Should we ensure that every grocer in town offers 1/3 of its groceries for cheap? (and hope the needy get there first)

        Maybe we could ensure that 1/3 of all jeans in town are sold for $10/pr?

        Lets ensure that carpenters, roofers, and plumbers make 1/3rd of their contracts at Minimum Wage pricing (any protesters can be consoled by the fact they can charge thru the ‘roof’ for the other 2/3rds of contracts.

        But if we just forbade the building of any new housing, then we wouldn’t have to argue about BMR at all.

        You know, the Golden Gate Bridge is in SF. But it doesn’t have to be!

        1. if you think those are good ideas, you could try to get legislation passed to make them happen. We argue about BMR because many people support these program and many oppose them. If you oppose them you would do better to make relevant points instead of silly strawmen that make you look non serious.

          FWIW, we do have massive government subsidies as well as price and supply controls on many common foods. How many of us added a little sugar or milk to our coffee this AM?

          Meanwhile, if there was only some way to ensure that at least 1/3 of posts on SS weren’t below mental retreads – the bmr plague that has tragically infected so many.

      3. @Pityguy

        The worker who is trying to keep two jobs to make ends meet and take care of her kids will frequently lack the time to make a nice home cooked meal 3, 2, or 1 time per day. Fast service restaurants (like the oft-maligned McDonalds) provide an easy way to feet a family quickly easily and inexpensively. For someone working long long hours, a restaurant is by no means a luxury.

        Show me a gardener who runs his own business cleaning lawns and yards, and I will show you a person who REQUIRES a vehicle. It needn’t be a new vehicle, but the post (and BMR legislation) pertains to new construction, for which the market pays a premium over existing housing stock. So the comparison to a new car is apt, and one that might or might not be easier for the BOS to regulate than the used car market.

        Show me a laborer who earns $15/hr under the table schlepping sand out from under a house as a foundation subcontractor, who learns that his mother is on her deathbed in Veracruz, and I will show you a low income person for whom a plane ticket is not a luxury.

        I have by no means trivialized the challenge of finding housing my comparisons are apt and fair. Everyone in the city faces economic challenges. The BMR system creates (at best) a random selection of winners, as if X amount of people in San Francisco received a check for $10,000, funded by a private investor. Why don’t our supervisors require a gate fee at SFO to fund a relief account for travelers who live in SF and have a financial need? Why don’t we require every auto dealer in town to reserve a portion of their sales for people with special income needs? Why don’t restaurants have to offer a menu of financially accessible meals? All of this type of regulation is within their grasp.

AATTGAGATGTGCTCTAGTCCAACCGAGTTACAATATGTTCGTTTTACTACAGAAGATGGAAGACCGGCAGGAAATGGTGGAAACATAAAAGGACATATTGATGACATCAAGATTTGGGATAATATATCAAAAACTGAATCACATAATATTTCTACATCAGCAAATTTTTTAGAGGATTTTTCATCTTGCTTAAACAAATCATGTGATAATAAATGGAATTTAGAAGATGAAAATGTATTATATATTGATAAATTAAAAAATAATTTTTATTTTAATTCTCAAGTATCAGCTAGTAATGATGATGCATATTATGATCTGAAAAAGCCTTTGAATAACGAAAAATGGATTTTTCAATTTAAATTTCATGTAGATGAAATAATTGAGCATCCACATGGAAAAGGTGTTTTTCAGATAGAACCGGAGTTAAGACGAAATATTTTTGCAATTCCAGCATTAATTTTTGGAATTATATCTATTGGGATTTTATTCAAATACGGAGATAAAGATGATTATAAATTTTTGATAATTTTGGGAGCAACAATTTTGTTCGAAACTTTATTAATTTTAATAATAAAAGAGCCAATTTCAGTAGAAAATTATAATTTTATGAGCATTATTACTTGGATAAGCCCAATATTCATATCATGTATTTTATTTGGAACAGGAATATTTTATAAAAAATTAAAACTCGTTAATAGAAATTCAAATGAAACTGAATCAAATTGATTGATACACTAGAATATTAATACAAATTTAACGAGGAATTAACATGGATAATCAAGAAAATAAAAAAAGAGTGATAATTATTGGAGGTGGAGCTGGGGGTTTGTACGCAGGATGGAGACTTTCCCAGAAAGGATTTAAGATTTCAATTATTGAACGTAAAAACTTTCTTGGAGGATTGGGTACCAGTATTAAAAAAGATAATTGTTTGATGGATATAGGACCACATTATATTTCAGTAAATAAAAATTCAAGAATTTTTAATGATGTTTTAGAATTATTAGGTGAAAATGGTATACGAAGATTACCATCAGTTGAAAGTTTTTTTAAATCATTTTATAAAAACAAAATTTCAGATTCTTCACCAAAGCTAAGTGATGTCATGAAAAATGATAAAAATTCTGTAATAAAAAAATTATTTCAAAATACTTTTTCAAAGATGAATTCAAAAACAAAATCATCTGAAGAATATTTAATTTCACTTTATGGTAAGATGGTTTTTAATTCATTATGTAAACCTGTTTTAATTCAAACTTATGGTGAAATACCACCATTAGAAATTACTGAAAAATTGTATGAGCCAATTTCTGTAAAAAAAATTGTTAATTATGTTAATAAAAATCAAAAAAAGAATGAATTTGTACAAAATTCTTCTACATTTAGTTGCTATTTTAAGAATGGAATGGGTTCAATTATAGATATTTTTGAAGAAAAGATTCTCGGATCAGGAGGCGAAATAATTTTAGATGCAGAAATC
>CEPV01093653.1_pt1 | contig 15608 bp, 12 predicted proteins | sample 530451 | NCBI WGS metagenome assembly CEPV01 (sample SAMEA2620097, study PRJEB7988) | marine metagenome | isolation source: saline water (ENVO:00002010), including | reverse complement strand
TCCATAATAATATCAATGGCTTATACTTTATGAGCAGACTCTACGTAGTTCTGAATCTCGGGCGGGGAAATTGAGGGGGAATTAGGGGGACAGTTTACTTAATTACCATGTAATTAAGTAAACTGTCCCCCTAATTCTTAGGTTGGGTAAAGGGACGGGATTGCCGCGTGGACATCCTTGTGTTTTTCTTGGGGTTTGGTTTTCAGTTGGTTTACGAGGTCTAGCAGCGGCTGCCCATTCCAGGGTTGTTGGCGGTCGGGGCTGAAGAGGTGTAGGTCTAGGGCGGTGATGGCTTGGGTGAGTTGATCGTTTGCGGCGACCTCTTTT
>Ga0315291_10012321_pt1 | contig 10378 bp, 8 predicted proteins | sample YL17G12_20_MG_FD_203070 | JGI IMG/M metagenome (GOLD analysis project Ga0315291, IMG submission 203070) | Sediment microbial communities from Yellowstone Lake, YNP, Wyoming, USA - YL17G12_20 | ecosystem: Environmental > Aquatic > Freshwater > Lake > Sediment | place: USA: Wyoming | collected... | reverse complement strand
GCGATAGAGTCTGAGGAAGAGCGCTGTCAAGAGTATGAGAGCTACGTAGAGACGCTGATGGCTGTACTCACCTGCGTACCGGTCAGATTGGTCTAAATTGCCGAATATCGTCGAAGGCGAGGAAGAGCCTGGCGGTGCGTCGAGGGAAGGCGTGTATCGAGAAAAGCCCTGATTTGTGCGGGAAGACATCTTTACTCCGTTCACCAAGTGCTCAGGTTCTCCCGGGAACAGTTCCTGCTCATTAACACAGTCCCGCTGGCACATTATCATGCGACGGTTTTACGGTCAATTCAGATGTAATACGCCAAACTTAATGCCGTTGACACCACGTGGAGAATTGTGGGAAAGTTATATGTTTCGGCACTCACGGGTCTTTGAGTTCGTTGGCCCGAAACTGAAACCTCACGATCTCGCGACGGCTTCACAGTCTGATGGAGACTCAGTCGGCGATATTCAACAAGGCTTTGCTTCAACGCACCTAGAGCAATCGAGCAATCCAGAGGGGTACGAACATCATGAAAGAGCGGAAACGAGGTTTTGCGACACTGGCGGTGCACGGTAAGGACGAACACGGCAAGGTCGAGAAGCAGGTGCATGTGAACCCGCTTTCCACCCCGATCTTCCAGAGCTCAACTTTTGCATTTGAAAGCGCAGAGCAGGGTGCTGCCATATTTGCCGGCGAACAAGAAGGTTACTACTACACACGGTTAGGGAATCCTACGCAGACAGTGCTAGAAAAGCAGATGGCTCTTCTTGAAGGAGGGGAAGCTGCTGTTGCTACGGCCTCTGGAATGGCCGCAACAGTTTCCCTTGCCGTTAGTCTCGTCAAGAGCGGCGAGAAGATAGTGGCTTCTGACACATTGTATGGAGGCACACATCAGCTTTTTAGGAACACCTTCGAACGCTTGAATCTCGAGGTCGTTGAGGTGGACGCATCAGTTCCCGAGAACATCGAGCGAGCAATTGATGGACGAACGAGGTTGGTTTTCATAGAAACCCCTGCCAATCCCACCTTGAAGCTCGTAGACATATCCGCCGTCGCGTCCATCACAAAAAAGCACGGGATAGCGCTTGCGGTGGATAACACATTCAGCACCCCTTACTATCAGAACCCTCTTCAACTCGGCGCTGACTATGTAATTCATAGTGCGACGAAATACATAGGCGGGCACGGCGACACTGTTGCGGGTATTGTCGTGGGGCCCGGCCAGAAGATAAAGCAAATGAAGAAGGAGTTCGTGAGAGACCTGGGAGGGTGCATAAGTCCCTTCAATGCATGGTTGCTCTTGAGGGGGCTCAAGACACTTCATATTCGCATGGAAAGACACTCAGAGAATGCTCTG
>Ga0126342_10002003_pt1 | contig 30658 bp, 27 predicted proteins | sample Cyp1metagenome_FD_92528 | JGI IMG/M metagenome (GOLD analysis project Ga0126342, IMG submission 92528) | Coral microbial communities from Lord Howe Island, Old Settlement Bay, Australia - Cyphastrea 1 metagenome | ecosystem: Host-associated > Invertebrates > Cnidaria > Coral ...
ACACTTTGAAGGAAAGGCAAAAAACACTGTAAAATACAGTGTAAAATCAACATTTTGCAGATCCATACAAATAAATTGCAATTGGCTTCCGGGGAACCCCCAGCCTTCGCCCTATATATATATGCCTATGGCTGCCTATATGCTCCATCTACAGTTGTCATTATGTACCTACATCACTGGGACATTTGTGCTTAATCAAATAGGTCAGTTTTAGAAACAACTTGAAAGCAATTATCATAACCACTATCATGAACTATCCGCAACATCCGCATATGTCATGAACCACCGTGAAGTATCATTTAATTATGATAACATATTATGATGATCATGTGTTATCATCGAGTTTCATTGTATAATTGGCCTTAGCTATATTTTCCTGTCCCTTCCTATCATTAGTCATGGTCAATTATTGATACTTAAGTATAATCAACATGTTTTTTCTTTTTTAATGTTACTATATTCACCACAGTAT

Why don’t we treat these other industries equally?

        1. For the overworked/underpaid the government already provides massive subsidies and investments that help keep down the costs of food at fastfood restaurants and for basic food staples at grocery stores like safeway. There are subsidies at every level of food production. The federal SNAP program spent $74 billion in fiscal 2014 in direct subsidies to 46 million Americans. And that is only the largest direct payment program, there are many others. Increasing minimum wages and otherwise elevating the welfare of the overworked and underpaid might be a better way, but the government is already heavily involved in the pricing and availability of food. Another misleading comparison by you.

          The gardener’s business needs the truck, not the gardener personally. You are comparing a commercial need with a personal one. There are tax benefits for company owned trucks that are not available for personal vehicles. Another false comparison by you.

          I have a friend that owns a bmr unit in the bay area. When he went through the bmr process, it certainly wasn’t a purely random selection. He had to qualify to be eligible. There is nothing morally wrong with random selection from an otherwise equally qualified pool. That’s the basis of most insurance rates. Would you like the BMR program better if it used another selection method, perhaps first-come-first-served like the US Visa program?

          About a month ago my friend with the bmr unit needed to fly to see his father who was dying in a hospital far away, but my friend couldn’t afford it. Friends kicked in money so he could go. Airlines have offered special terms and discounts for bereavement, though I think most have cut back on them and they never were very generous. Perhaps you would like to propose a government fund for this. Or are you just overreaching again to try to make a minor point.

          All you have done is trivialize with false comparisons meant to divert attention from whatever are the actual good and not good of the BMR program to your malformed analogies.

          We do treat all industries equally in that they can all lobby for laws. The food and transportation industries have many laws crafted for them and by them which involve far more money than the BMR program. Good luck finding a pristine industry or market free of government handouts/taxbreaks/etc. Not many virgins in Sacramento or DC.

  4. Nine-unit buildings should be automatically denied entitlements. It can just as easily be a ten-unit building that makes a contribution to affordable housing.

    1. The rule is >/=10; so why deny 9-units? I don’t get it? In that case make the rule >/=9 units; but then I suppose you’d be objecting to 8-units. So what you are suggesting is one can build 8-units or 10+ units but outlaw 9-units. Surely we are better off with as many units as possible and if a developer want to do 9, we should be happy more units are being added to the stock.

      The whole idea of developers contributing to a BMR fund is ridiculous. If we as a city want to provide BMR units, then all of us in the city should pay for it.

      How come the tech billionaires and their companies don’t have to contribute to a BMR fund when it is generally agreed that it is their employees who have come to the city and caused the huge increases in rent?

  5. You can argue endlessly for BMR units, but the fact is, it has accelerated the cost of housing in SF. If the goal is to help reduce cost, BMR should be subsidize by general taxes or tax credits.